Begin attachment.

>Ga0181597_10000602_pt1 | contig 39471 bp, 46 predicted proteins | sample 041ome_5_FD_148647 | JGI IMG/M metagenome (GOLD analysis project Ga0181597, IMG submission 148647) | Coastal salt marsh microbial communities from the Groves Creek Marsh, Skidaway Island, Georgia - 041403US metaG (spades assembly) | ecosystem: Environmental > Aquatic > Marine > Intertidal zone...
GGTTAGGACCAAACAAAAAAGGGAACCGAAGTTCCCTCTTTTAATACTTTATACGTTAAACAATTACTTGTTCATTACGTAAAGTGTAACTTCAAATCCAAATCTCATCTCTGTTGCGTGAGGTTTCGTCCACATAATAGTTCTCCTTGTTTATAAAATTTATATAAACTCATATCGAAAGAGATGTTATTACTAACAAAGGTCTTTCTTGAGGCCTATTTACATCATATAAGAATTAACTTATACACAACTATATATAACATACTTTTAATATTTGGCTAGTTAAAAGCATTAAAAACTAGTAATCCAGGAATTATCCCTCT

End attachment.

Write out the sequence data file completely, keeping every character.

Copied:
>Ga0181597_10000602_pt1 | contig 39471 bp, 46 predicted proteins | sample 041ome_5_FD_148647 | JGI IMG/M metagenome (GOLD analysis project Ga0181597, IMG submission 148647) | Coastal salt marsh microbial communities from the Groves Creek Marsh, Skidaway Island, Georgia - 041403US metaG (spades assembly) | ecosystem: Environmental > Aquatic > Marine > Intertidal zone...
GGTTAGGACCAAACAAAAAAGGGAACCGAAGTTCCCTCTTTTAATACTTTATACGTTAAACAATTACTTGTTCATTACGTAAAGTGTAACTTCAAATCCAAATCTCATCTCTGTTGCGTGAGGTTTCGTCCACATAATAGTTCTCCTTGTTTATAAAATTTATATAAACTCATATCGAAAGAGATGTTATTACTAACAAAGGTCTTTCTTGAGGCCTATTTACATCATATAAGAATTAACTTATACACAACTATATATAACATACTTTTAATATTTGGCTAGTTAAAAGCATTAAAAACTAGTAATCCAGGAATTATCCCTCT